Orthodox Easter

BOB ABERNETHY: Now, Belief & Practice. This Sunday is Pascha or Easter for the world’s more than 250 million Eastern Orthodox Christians. They observe the Julian calendar rather than the Gregorian calendar followed by most westerners. For the Orthodox, Holy Week events began last Saturday. We spoke with Fredrica Matthewes-Green, a member of Holy Cross Orthodox Church near Baltimore, about the meaning of Pascha.


Ms. FREDRICA MATTHEWES-GREEN (Author, AT THE CORNER OF EAST AND NOW): Pascha is the most important feast in the entire church year. Everything is building up to this. This is the victory of Jesus Christ over sin, over death; it’s what sets us free. On Thursday evening, the priest will process around through the interior of the church, taking an icon painted in the shape of the body of Jesus Christ. And he nails it to the cross. It’s very powerful. It can reach deep into our thoughts. It makes it so real. We feel as if we’re really there on the road to Calvary.

The Orthodox really focus the resurrection on what happens on Saturday even more than Sunday, so they believe that when Jesus was placed in the tomb, he didn’t hang around there; that he went down into the depths of hell, where the dead were imprisoned by Satan, and he began setting them free.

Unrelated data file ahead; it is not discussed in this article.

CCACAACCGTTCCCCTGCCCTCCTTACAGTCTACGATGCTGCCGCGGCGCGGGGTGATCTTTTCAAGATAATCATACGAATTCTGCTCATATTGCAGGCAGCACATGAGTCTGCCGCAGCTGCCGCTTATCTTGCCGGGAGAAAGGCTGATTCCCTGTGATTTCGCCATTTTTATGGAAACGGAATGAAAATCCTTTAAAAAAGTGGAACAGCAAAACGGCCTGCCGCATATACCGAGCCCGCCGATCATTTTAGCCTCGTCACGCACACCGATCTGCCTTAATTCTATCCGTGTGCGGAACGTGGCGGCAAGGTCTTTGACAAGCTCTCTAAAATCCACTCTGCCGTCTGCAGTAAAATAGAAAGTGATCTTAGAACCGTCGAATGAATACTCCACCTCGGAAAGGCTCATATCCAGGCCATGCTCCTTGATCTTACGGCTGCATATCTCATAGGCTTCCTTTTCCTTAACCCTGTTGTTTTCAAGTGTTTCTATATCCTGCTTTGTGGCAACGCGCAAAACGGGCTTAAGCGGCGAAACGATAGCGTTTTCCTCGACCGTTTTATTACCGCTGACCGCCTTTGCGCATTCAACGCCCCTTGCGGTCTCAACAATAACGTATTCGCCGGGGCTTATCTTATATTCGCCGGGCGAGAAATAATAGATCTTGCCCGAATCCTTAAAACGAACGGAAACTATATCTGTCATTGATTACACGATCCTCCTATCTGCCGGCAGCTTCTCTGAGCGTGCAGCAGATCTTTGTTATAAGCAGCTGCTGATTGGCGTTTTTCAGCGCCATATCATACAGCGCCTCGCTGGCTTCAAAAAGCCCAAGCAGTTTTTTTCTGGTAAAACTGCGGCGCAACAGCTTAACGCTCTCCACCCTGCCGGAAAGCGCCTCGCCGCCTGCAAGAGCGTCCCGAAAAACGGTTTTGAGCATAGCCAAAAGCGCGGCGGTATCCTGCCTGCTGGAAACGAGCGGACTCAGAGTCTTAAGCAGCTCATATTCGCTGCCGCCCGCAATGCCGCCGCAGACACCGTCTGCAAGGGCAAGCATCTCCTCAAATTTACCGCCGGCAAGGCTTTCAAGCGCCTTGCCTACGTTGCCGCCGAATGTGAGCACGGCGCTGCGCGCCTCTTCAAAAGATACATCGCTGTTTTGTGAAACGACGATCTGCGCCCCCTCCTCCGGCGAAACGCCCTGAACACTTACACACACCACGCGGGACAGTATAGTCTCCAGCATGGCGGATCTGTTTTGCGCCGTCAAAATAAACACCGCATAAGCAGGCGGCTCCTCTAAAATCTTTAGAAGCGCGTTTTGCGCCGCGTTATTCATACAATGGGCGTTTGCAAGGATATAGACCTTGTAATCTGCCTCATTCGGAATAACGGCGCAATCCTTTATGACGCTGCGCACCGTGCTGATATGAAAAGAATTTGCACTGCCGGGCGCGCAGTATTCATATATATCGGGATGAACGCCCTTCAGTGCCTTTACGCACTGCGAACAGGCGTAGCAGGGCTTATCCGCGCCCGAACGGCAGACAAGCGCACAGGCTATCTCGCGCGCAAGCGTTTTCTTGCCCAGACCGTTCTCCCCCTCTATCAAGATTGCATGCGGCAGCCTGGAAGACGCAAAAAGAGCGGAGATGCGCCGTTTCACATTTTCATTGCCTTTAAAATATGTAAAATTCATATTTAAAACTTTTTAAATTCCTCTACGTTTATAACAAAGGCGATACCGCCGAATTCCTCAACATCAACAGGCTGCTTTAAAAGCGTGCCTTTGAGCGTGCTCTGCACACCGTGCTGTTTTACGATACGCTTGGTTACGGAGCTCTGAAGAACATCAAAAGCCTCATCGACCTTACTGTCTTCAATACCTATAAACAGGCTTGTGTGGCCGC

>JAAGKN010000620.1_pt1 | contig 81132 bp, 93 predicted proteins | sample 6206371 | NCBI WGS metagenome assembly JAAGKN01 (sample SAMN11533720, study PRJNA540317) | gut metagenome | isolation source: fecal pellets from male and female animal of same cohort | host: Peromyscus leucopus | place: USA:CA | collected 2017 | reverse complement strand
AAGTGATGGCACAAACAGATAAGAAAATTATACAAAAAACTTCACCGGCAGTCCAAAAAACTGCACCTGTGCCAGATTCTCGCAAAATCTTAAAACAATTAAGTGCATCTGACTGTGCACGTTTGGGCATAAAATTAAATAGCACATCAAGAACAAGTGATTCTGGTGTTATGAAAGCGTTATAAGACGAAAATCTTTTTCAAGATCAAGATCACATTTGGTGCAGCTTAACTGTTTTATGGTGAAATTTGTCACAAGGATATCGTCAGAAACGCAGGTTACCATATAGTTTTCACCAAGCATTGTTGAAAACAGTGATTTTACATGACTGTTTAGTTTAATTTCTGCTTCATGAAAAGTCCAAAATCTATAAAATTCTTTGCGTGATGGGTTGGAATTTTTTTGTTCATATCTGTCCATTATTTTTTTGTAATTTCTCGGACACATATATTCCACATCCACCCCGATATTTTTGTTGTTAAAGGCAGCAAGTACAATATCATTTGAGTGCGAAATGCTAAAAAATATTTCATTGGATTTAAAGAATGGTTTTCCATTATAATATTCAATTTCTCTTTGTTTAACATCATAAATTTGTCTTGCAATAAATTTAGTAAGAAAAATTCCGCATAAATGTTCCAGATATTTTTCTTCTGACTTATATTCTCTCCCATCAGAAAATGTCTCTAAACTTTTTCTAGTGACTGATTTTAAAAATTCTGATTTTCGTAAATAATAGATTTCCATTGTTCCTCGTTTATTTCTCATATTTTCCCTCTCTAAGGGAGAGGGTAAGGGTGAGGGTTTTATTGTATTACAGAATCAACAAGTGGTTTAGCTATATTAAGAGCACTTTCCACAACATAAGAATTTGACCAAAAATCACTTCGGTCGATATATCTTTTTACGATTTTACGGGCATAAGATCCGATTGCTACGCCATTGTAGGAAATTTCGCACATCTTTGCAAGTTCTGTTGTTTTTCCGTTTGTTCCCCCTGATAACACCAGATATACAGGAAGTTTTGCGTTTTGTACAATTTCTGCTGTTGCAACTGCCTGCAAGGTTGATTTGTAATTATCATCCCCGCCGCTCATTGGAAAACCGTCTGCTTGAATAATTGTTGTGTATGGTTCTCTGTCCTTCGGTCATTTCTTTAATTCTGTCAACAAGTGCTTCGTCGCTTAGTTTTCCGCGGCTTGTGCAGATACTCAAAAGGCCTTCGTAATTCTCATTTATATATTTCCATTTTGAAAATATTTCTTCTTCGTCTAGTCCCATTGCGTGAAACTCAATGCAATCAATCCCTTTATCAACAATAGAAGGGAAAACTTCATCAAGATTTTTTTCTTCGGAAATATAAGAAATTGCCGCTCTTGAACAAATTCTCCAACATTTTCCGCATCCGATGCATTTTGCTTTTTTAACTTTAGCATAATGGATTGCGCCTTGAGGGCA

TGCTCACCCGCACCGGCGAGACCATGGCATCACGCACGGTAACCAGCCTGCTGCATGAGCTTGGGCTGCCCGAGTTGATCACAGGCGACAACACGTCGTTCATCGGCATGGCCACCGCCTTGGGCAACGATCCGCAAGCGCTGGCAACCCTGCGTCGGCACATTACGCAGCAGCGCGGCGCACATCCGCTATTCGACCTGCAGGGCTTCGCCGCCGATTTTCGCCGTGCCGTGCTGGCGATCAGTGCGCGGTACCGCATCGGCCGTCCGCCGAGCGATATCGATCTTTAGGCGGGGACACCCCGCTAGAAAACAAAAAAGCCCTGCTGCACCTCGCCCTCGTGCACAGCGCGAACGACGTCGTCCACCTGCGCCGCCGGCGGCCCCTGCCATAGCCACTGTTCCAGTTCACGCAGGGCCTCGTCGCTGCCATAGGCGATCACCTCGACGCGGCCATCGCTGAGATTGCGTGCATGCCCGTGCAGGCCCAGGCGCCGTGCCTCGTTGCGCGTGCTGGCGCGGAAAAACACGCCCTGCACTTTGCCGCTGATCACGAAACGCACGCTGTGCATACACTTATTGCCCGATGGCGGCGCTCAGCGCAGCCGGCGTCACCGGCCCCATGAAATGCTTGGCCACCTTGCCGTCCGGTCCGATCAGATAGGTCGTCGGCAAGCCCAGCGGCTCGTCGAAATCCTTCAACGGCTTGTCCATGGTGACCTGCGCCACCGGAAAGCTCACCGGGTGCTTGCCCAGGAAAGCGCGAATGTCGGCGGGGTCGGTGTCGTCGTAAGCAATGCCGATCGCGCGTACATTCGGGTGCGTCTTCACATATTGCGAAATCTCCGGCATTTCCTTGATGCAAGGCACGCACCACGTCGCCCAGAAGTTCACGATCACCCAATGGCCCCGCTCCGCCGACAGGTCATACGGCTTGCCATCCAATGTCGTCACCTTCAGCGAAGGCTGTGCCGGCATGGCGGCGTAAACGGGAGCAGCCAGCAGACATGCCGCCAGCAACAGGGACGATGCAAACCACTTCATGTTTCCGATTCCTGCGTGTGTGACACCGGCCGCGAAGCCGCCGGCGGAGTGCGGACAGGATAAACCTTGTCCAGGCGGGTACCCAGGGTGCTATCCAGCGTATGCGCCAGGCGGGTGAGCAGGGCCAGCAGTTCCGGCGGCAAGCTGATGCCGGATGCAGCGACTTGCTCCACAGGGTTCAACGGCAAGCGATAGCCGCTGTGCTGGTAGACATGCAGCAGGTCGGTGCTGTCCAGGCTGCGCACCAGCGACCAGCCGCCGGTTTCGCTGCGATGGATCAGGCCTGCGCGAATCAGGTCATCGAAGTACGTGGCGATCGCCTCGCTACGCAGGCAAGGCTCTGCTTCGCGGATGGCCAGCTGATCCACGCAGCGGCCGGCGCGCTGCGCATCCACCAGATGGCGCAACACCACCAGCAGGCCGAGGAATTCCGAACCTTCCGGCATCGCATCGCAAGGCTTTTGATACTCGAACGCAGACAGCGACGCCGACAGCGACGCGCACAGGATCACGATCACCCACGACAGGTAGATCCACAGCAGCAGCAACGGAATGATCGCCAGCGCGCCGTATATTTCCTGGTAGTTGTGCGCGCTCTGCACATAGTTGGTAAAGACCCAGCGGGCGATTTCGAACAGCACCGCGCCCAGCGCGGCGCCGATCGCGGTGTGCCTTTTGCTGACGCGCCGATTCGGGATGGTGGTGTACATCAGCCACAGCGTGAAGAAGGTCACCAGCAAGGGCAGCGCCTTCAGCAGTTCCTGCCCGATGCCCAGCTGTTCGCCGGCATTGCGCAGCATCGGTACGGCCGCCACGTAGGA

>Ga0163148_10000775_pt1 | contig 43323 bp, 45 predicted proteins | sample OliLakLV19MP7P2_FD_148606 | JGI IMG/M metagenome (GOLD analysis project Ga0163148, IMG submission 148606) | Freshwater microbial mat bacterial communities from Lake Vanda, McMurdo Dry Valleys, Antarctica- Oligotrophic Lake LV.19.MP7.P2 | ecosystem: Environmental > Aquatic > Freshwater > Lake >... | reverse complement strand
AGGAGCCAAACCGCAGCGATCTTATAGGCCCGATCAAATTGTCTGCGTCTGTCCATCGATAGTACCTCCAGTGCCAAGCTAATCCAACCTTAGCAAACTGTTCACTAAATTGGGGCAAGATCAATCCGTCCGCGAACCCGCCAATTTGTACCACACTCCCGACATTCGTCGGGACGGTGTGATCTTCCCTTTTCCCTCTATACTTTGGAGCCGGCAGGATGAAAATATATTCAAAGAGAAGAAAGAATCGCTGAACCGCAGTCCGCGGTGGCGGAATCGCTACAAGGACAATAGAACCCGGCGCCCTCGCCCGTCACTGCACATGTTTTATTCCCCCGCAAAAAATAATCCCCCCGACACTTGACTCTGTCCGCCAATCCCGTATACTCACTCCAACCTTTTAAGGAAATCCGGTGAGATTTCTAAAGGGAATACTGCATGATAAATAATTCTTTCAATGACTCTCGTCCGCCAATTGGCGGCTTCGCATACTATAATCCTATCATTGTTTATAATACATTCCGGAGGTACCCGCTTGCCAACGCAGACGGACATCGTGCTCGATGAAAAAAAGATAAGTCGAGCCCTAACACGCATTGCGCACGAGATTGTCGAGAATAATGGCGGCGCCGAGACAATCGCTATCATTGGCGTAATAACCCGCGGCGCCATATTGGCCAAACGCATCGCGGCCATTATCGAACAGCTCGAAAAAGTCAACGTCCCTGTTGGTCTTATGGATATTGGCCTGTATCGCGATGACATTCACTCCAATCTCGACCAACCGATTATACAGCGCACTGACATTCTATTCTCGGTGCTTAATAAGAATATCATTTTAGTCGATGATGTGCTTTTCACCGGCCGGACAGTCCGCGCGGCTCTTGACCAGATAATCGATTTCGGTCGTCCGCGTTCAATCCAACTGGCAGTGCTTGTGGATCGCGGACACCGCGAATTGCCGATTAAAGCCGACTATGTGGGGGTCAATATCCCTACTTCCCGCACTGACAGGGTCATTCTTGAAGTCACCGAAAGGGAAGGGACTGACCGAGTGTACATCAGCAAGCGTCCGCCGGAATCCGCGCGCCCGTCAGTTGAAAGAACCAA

We’re going to be back in the church again Saturday night at 11:30, where we begin in darkness. We will exit the church and process around it three times, chanting and singing. Then when we come back, the priest stands at the door of the church and beats on it with the cross, knocks on the church very loudly and says, “Open up! Open up, you gates!” The doors of the church burst open, and it’s all full of light and full of flowers. All the candles are blazing.


We come back inside and it’s Pascha. We have a very thrilling service, lasting two and a half, three hours, in which we sing over and over, “Christ is risen from the dead, trampling down death by death, and it crumbles in the tomb, bestowing life.”

At the end of the Pascha service, the priest hands to each member of the congregation a boiled egg. It’s dyed red to symbolize the blood of Christ.

As we progress through Holy Week and get to Easter, I feel this anticipation building and building. When it’s all over, it feels almost like entering a time of timelessness, like a suspended animation where you go through something so very, very intense and then you’re, like, floating on the other side of it.